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Beyond simple approaches to studying the association between work characteristics and absenteeism: Combining the DCS and ERI models
Stockholm University, Faculty of Social Sciences, Centre for Health Equity Studies (CHESS).
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2010 (English)In: Work & Stress, ISSN 0267-8373, E-ISSN 1464-5335, Vol. 24, no 2, 179-195 p.Article in journal (Refereed) Published
Abstract [en]

The Demand-Control-Support (DCS) and the Effort-Reward Imbalance (ERI) models assess different psychosocial factors. This study investigates whether a combination of these models increases their ability to predict sickness absence, as compared to results based on each model separately. A cross-sectional study with nursing personnel (N = 1307) in Brazil was performed. Regression analyses were conducted in three stages: analysis of each scale of the models and sickness absences; assessment of the independent association of each model with sickness absences; assessment of the associations of three combinations of models/scales with sickness absences: DC and social support (SS), ERI and overcommitment, and DC and ERI. As regards comparisons between the stress models, ERI was shown to be independently associated with short (up to 9 days) and long (10 days or more) spells of absenteeism. The same result held true for low social support. The combinations DC-ERI and DC-SS were better predictors for short spells than each model/scale separately, whereas for long spells, the combination DC-SS was the best predictor. ERI seems to be a good instrument for predicting absenteeism if used alone, whereas DC performed better when combined with ERI or SS. An improved risk estimation of sickness absences by combining information from the two models was observed.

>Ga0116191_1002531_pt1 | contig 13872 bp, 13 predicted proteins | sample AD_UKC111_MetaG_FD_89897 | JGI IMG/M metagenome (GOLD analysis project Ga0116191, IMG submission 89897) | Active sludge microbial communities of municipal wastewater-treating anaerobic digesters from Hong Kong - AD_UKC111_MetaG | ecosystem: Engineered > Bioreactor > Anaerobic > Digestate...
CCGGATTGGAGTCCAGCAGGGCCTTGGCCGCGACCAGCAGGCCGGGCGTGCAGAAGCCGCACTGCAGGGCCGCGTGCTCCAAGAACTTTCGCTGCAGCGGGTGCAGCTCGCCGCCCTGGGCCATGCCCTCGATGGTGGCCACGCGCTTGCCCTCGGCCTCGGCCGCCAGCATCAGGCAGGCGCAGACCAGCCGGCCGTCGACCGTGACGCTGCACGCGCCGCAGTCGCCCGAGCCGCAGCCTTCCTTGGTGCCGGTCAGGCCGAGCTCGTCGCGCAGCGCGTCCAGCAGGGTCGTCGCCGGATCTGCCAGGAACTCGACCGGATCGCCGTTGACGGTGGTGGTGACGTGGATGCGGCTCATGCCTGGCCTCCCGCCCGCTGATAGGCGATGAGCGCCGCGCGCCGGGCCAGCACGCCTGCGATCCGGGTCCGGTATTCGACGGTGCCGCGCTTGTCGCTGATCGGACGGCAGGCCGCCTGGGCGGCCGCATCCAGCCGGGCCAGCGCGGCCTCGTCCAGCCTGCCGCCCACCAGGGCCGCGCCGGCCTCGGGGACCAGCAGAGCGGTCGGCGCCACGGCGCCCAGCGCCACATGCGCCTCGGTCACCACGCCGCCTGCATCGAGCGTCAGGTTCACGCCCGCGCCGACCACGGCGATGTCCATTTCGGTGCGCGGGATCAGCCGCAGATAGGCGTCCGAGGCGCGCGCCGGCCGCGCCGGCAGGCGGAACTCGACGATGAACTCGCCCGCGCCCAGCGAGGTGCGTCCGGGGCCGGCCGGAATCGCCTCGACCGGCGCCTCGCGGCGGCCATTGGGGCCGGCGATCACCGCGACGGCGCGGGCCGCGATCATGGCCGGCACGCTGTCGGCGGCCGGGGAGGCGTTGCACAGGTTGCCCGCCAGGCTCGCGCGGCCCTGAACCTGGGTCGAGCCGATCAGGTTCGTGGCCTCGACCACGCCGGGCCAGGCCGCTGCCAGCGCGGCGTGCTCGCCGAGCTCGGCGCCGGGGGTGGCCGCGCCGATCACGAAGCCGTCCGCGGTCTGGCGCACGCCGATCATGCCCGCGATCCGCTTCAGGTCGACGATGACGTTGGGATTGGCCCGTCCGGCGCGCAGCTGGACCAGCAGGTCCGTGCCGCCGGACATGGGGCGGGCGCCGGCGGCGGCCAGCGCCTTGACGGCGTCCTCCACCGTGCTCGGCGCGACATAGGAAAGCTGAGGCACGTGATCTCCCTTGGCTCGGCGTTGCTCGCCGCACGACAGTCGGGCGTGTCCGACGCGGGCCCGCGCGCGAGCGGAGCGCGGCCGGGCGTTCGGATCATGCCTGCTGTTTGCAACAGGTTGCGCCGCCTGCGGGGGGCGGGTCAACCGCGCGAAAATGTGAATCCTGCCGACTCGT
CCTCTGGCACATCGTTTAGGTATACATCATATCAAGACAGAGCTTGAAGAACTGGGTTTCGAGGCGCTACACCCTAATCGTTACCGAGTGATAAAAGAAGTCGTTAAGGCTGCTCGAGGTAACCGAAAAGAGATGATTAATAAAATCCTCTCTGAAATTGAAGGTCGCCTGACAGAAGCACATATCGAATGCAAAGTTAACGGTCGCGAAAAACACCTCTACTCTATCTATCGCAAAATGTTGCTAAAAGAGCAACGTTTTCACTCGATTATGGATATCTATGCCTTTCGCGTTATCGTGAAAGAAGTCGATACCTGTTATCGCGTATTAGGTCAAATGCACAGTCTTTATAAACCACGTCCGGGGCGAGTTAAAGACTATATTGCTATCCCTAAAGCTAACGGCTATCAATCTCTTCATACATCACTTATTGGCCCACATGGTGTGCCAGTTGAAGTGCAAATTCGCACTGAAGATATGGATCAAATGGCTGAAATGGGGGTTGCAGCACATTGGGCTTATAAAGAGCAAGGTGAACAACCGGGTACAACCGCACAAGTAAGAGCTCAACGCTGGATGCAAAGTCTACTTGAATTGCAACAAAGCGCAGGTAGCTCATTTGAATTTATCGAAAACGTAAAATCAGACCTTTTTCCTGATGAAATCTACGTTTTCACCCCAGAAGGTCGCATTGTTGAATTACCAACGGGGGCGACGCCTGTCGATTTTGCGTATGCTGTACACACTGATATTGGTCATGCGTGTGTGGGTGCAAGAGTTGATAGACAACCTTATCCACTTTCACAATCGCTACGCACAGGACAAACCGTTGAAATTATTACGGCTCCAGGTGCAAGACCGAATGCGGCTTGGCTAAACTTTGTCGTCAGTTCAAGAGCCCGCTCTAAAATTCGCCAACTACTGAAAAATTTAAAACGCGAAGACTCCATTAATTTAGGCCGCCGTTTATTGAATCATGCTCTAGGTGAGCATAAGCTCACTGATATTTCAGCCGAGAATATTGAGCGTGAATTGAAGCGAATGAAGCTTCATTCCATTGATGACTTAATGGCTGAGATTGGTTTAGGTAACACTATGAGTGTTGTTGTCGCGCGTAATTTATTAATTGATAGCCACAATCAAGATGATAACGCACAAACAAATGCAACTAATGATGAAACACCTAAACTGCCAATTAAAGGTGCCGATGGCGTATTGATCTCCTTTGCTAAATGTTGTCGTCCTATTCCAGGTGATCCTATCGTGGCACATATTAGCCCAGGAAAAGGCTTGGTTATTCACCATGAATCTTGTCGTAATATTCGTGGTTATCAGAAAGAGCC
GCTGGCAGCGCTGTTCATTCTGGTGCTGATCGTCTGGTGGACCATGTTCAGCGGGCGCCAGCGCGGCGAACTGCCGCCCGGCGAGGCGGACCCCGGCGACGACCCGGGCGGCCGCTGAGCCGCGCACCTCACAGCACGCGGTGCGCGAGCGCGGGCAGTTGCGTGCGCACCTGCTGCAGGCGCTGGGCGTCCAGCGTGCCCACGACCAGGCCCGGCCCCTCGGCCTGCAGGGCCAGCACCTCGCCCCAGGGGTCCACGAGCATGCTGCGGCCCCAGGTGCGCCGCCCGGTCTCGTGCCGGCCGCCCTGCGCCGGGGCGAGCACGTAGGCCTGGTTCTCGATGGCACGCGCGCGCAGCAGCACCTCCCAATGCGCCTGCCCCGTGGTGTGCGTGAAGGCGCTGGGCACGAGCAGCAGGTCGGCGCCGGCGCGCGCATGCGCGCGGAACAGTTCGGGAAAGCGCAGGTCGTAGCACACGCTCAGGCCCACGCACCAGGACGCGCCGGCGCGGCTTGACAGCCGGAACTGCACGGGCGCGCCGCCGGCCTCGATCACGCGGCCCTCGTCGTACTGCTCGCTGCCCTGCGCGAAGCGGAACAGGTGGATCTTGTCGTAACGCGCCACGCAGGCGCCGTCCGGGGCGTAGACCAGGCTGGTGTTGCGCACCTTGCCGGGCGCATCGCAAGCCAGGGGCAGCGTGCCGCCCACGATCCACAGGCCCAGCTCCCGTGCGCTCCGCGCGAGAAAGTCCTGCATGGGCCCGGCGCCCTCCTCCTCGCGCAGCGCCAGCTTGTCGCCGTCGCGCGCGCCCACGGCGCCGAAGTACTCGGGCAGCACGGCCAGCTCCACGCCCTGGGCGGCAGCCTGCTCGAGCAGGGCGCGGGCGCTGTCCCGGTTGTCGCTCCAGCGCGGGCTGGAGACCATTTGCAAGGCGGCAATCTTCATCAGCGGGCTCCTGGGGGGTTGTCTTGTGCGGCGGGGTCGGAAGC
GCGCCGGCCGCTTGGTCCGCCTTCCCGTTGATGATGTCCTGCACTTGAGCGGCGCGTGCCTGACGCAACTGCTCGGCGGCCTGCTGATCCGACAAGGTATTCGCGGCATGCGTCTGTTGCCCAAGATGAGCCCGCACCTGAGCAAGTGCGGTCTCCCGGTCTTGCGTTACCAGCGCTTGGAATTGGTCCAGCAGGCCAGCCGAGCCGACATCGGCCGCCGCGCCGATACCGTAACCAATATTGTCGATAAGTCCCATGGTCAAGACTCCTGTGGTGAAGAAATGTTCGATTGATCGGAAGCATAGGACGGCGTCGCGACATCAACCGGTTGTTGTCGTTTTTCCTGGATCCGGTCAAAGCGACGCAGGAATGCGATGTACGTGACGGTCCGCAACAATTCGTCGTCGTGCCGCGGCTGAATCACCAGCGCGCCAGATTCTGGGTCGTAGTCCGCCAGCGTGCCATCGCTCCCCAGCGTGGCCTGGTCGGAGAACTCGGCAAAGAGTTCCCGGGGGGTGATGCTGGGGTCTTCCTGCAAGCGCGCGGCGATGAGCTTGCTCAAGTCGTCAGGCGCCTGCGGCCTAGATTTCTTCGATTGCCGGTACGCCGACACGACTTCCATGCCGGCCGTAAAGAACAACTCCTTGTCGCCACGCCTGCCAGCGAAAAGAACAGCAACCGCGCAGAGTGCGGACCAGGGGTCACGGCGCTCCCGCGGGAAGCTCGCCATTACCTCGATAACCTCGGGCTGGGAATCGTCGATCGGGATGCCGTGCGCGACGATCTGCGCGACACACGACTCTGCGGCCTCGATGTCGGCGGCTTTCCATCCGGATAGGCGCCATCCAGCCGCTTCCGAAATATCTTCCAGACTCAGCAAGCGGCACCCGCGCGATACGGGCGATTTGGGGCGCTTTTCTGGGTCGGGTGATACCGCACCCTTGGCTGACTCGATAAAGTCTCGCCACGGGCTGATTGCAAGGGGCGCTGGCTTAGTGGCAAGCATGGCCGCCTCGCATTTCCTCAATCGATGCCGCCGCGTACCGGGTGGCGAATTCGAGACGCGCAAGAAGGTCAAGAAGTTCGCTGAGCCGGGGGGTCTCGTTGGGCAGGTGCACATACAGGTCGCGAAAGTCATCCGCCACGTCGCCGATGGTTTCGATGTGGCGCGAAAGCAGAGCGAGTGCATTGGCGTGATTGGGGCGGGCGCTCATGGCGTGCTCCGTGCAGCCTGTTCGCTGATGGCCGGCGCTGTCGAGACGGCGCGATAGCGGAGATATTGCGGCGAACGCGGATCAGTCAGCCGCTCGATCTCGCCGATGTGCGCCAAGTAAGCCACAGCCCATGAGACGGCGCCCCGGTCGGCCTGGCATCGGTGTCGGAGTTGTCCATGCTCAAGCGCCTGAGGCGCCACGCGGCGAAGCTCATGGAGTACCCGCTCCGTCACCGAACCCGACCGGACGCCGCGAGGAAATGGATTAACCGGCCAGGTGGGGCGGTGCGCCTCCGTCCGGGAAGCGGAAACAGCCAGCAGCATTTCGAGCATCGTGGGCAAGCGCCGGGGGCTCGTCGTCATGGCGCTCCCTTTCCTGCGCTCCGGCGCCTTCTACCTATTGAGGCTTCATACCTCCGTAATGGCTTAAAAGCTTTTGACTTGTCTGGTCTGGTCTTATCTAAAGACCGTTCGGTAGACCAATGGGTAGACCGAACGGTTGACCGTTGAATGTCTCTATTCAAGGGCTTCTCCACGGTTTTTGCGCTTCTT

Place, publisher, year, edition, pages
2010. Vol. 24, no 2, 179-195 p.
National Category
Social Sciences
URN: urn:nbn:se:su:diva-30326DOI: 10.1080/02678373.2010.493083ISI: 000279326100004OAI: diva2:271470
Available from: 2009-10-12 Created: 2009-10-12 Last updated: 2011-11-22Bibliographically approved

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Toivanen, Susanna
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Centre for Health Equity Studies (CHESS)
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